Title: 'How does learning about the future of the ocean impact children’s emotional wellbeing?: Insights from ocean literacy educators in Aotearoa New Zealand'
Bio: Dr. Linda Murray (Massey University) is a Public Health researcher and Senior Lecturer at Massey University, based in Wellington, Aotearoa New Zealand. Their research focuses on maternal and child health and development, women's health, and gender based violence throughout the Asia-Pacific. Linda is also interested in transdisciplinary, planetary health research investigating the connections between human and ocean health. Their research uses both quantitative and qualitative methodologies, including community based participatory research.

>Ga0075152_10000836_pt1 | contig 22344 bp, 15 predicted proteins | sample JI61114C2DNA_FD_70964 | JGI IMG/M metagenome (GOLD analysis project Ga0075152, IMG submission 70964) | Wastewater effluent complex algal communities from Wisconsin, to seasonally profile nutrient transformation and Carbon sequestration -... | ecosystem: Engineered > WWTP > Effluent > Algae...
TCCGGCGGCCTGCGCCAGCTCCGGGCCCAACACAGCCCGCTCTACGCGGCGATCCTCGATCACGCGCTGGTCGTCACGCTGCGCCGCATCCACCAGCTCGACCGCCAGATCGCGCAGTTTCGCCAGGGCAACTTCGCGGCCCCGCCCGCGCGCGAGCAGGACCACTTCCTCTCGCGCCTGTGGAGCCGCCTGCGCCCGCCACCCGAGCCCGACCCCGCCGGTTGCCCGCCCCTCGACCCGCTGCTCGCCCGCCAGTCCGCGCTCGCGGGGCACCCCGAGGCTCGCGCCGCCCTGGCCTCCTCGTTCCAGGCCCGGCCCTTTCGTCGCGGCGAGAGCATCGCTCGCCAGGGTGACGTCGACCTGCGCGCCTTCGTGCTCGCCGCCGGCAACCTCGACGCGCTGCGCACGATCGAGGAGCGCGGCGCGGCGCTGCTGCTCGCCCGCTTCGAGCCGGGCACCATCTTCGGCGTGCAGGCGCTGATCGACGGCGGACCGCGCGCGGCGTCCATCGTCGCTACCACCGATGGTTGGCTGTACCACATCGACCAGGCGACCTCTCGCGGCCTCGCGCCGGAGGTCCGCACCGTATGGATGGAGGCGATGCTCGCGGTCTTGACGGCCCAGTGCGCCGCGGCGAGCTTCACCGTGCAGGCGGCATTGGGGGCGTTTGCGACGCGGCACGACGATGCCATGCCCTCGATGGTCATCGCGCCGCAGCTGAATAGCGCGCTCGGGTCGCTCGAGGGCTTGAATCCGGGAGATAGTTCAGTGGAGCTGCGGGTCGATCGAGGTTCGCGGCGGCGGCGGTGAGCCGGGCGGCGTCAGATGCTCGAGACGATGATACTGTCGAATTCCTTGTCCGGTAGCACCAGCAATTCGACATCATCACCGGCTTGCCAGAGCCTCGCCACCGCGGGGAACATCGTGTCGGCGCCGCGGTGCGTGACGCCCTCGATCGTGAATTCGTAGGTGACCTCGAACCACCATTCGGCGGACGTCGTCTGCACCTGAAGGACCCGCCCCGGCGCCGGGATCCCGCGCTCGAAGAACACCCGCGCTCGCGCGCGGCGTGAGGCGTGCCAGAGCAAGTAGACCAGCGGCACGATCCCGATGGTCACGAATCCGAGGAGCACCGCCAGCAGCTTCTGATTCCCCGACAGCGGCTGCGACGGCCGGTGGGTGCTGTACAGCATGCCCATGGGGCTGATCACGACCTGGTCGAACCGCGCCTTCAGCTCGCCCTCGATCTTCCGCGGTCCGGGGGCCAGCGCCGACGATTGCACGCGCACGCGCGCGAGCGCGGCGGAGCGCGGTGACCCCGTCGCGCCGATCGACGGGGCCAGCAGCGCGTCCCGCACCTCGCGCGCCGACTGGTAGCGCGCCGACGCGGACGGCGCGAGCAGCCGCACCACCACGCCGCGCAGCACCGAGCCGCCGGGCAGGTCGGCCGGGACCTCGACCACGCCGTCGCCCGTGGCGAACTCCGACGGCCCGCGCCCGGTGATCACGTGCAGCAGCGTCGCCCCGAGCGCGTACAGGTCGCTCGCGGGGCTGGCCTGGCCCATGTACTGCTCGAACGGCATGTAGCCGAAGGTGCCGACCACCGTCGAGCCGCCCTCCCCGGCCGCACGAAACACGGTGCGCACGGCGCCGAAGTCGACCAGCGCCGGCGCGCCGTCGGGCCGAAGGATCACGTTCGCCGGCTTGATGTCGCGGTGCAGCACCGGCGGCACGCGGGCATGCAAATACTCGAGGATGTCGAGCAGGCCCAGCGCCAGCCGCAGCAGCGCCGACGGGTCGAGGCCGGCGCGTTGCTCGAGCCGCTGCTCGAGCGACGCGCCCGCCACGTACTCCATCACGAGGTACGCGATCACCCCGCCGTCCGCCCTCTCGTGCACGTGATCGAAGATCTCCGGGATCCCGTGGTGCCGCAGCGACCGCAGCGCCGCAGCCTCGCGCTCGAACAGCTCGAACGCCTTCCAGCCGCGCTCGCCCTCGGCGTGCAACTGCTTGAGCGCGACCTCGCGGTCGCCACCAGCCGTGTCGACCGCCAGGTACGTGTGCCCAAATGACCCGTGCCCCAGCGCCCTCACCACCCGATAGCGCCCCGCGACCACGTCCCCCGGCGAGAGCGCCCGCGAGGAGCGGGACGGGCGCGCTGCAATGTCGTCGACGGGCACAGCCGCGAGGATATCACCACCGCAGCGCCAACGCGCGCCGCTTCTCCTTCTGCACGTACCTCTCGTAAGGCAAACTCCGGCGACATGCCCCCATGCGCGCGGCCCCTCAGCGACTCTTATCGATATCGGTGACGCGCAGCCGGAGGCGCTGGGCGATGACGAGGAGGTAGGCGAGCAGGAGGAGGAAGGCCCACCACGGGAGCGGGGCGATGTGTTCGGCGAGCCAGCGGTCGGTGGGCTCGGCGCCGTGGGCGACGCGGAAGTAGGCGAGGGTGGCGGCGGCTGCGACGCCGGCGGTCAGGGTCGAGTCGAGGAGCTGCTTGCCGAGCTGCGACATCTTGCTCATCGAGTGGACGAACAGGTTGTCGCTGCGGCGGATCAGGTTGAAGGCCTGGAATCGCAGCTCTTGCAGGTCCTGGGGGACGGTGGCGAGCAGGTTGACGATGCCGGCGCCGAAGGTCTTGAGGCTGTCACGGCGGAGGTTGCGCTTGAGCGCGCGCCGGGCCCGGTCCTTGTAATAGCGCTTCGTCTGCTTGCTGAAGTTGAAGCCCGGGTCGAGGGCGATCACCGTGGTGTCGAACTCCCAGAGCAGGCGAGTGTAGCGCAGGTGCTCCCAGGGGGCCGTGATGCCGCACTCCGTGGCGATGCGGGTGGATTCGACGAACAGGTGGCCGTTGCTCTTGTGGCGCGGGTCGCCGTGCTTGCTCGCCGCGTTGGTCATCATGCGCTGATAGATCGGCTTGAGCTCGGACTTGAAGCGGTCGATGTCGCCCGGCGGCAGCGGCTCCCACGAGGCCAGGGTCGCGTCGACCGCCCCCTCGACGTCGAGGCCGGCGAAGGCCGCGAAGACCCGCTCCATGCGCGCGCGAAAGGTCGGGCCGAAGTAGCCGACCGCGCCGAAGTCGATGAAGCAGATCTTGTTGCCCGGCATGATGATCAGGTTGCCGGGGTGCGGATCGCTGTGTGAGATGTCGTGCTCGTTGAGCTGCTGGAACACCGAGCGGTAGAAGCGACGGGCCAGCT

Seminar Summary: Four decades of research on the health effects of “connection to nature” identifies many wellbeing advantages for young people. Yet this literature has developed largely without reference to biophysical evidence about mass biodiversity loss, the degradation of marine environments and climate change. As these interlocking planetary crises progress, children will be more likely to witness the marine environments they learn about degrade or disappear as they grow up. Improving ocean literacy is important to protect marine environments into the future. However, little is known about how learning about ocean degradation affects young people’s emotional wellbeing. We undertook qualitative research to investigate how ocean literacy educators in Aotearoa New Zealand view the content they deliver in relation to the emotional wellbeing of young people. Our findings provide opportunities for re-imagining ocean literacy education as a space for promoting mental wellbeing, especially when young people have the opportunity to be part of collective experiences that promote joy and wonder. Intergenerational solutions where young people can be supported to take action with adults who work in solidarity with them are also recommended. Further research into how educators can be resourced to acknowledge and facilitate support around young people’s negative emotional responses (such as grief, overwhelm and anxiety) is required.